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As Autumn approaches, a new report has revealed that nearly seven in 10 Brits (69%) don’t feel their immune system is up to scratch. 

The Actimel Immunity Report, based on the behaviours of 2,000 people, has been released in a bid to encourage the nation to support their immunity by making small, positive changes. 

Working with leading Immunologist, Dr Jenna Macciochi, PhD, fortified yogurt drink, Actimel analysed several different lifestyle factors that directly affect immunity – including diet, physical activity, stress levels, alcohol intake – and self-reported wellness to assess their estimated impact on immunity. The results showed levels of strong immunity varying substantially across the UK – with Yorkshire and the Humber coming out on top (39%) and the North East the worst (20%).  

Summer sees health habits slip

The research found that since the pandemic, over a third (35%) of Brits have become more conscious of making positive health choices, yet in the summer, over one in five (21%) relax their routines and nearly a fifth (19%) let their health and wellness habits slip. 

20% regularly forget to eat breakfast and admit to not taking vitamins, supplements, or fortified products, whilst 19% lapsed in exercising regularly. 28 per cent also have different sleeping patterns during the warmer months.

Despite this, two in five (38%) report that when they are in good routines regarding exercise, diet and sleep, they feel their overall health is improved. However, over a fifth (22%) admit they don’t know the best steps to take to support their immunity.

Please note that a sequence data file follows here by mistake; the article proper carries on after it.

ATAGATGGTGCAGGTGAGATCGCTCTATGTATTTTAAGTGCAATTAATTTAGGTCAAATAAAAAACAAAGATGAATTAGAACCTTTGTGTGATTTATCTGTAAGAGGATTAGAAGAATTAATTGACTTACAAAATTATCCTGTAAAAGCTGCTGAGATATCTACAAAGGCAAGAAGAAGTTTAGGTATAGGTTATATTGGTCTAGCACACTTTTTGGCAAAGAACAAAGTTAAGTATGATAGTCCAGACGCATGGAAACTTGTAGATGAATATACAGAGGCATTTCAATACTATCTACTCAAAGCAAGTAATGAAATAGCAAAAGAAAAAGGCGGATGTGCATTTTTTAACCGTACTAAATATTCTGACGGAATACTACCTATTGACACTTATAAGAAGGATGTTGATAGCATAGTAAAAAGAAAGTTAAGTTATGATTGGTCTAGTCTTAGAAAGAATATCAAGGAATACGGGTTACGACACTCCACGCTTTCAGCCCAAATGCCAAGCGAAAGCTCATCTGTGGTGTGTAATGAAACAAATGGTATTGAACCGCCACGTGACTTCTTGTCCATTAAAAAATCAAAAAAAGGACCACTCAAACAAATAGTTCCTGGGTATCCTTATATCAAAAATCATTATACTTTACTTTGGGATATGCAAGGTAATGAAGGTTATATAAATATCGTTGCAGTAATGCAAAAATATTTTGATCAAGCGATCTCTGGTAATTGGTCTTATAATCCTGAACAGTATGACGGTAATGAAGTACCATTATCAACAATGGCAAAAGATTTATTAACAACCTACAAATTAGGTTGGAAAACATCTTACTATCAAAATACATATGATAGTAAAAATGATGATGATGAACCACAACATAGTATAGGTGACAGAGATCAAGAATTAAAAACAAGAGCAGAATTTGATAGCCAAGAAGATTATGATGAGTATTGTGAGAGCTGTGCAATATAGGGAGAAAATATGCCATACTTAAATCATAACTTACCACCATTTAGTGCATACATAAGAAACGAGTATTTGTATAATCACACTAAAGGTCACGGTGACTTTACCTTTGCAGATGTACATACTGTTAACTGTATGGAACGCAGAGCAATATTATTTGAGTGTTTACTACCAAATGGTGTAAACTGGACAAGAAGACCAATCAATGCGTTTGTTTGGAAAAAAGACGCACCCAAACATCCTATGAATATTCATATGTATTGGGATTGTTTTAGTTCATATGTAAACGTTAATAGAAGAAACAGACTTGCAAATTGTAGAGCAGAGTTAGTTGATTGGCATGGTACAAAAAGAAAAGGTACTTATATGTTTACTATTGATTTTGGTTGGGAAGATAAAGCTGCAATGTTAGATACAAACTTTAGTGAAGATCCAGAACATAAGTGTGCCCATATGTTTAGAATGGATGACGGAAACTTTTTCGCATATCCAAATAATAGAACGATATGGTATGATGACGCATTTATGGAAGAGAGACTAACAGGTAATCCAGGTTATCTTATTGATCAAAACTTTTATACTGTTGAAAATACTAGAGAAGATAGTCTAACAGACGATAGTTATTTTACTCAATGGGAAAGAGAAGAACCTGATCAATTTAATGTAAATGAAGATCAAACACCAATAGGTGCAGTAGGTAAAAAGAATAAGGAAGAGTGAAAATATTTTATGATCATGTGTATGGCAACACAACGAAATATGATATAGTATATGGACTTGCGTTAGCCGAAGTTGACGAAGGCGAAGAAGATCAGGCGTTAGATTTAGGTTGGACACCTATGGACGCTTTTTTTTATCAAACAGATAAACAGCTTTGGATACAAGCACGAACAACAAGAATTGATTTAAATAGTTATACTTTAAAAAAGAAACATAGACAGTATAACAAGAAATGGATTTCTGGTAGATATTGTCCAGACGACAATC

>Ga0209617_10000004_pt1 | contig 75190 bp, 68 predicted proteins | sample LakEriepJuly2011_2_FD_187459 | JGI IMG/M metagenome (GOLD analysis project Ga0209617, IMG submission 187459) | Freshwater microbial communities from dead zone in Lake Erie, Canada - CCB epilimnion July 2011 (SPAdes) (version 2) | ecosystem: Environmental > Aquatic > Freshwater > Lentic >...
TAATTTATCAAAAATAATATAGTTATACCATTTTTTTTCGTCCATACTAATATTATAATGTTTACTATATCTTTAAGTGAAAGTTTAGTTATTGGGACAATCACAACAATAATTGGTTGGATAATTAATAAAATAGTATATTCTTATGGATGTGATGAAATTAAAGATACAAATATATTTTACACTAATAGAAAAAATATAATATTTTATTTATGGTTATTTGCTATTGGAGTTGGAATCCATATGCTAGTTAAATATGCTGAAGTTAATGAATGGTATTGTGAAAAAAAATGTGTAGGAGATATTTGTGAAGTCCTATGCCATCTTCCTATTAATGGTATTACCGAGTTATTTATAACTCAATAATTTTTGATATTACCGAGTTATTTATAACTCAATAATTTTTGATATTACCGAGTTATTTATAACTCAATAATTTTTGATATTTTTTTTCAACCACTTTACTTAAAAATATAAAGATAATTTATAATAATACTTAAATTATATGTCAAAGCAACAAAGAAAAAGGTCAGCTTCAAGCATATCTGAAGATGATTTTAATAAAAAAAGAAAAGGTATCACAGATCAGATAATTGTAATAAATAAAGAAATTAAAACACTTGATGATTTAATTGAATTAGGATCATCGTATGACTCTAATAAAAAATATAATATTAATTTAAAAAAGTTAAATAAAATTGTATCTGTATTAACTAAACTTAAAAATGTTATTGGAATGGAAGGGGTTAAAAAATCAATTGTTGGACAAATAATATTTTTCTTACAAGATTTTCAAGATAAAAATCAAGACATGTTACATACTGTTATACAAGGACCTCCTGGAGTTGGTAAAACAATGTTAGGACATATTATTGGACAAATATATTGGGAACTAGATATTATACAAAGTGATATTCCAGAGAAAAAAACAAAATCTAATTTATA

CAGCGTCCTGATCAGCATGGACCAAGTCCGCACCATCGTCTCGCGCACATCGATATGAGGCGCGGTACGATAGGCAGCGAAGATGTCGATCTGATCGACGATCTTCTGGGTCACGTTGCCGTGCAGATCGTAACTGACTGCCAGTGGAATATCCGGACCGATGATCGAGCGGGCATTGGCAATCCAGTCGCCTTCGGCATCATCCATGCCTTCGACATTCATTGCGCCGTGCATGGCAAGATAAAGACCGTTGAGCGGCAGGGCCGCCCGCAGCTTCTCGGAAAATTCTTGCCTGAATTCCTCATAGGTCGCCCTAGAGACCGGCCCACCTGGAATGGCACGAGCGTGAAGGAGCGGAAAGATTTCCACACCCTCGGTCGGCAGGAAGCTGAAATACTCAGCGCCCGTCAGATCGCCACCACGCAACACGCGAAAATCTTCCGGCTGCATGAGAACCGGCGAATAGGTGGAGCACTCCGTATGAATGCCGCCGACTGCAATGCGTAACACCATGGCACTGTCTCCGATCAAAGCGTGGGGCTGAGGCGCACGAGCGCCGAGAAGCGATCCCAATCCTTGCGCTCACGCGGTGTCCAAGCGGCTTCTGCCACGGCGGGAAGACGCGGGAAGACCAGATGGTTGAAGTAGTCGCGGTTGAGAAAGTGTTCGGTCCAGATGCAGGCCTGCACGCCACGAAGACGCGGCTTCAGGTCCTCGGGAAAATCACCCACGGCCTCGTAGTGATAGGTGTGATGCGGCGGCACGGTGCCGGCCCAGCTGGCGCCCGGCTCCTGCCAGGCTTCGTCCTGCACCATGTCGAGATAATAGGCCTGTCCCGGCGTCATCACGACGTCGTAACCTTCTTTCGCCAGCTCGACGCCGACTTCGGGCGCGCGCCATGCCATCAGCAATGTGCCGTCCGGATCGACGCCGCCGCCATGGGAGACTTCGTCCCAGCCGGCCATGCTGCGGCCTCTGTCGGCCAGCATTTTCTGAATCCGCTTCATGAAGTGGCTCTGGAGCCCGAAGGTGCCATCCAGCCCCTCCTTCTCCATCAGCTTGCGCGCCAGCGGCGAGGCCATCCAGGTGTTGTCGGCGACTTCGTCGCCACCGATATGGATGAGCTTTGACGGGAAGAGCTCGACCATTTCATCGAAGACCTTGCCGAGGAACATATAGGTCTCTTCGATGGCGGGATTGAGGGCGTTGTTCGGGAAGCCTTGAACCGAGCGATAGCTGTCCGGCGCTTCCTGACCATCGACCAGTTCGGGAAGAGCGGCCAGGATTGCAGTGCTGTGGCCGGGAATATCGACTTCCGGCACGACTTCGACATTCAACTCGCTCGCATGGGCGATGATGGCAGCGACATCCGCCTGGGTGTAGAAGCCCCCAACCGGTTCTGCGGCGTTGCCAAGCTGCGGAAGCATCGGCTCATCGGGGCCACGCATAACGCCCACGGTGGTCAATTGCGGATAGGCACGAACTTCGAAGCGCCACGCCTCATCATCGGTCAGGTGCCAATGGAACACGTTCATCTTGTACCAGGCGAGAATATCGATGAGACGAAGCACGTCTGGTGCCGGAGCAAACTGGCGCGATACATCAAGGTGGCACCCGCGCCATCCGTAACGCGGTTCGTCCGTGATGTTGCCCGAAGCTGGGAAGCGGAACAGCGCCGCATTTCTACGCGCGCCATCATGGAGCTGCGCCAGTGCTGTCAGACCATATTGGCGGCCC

Striving for better

The change in season gives us impetus to build immunity, as nearly half of Brits (47%) believe that the weather has a negative impact on their health, and over a quarter (28%) fear that there are more germs on the commute. Close to a third of parents (30%) worry they are going to get sick with children returning to school.

As a result, a third (34%) think that making positive lifestyle changes to help safeguard our health and ensure a well-functioning immune system is important. The most popular health-based behaviour changes reported in the study include: 

  • eating healthier foods (26%), exercising more (25%), and getting more sleep (23%) – all of which particularly appeal to adults within the 35–44 year age group 
  • eating or drinking products intended to improve immunity (21%)
  • taking vitamins (19%)

National immunity indicators

Across the nation, the report showed over three-quarters of Brits (77%) try to follow the NHS recommended healthy balanced diet*, with those living in Brighton and Hove, Cambridge and Liverpool most likely to follow it, and adults in Swansea least likely to do so.

14% of people admitted to only eating fruit or vegetables once a week, with more indulging in a sweet treat multiple times a week (43%), and over a third admit to regularly snacking at night (39%). The study also found that 18% of Brits have at least five to six processed meals every week – with those living in the North East (4.4) and Yorkshire (4.5) consuming way above the average weekly amount (3.9) – and almost a quarter (22%) have never taken vitamin supplements.

Almost a quarter of Brits (21%) have never taken Vitamin D supplements despite 31% stating that supplements and fortified products, such as Actimel yogurt drinks, are important in maintaining a healthy routine and supporting immunity.

When it comes to alcohol, 40% of Londoners who already live amongst high levels of pollution, have a higher-than-average weekly alcohol intake compared to the average adult (9 units),followed by those in the South West (10 units). In comparison, the North West (7.4) and Midlands (8.1) are the regions which drink the least.

Those in the capital are also predicted to have lower levels of immunity than those in the West Midlands, but higher than those in the North West. Compared to the daily average (three hours), London and Scotland spend more time exercising per week whereas those in East Anglia and the Southwest keep active much less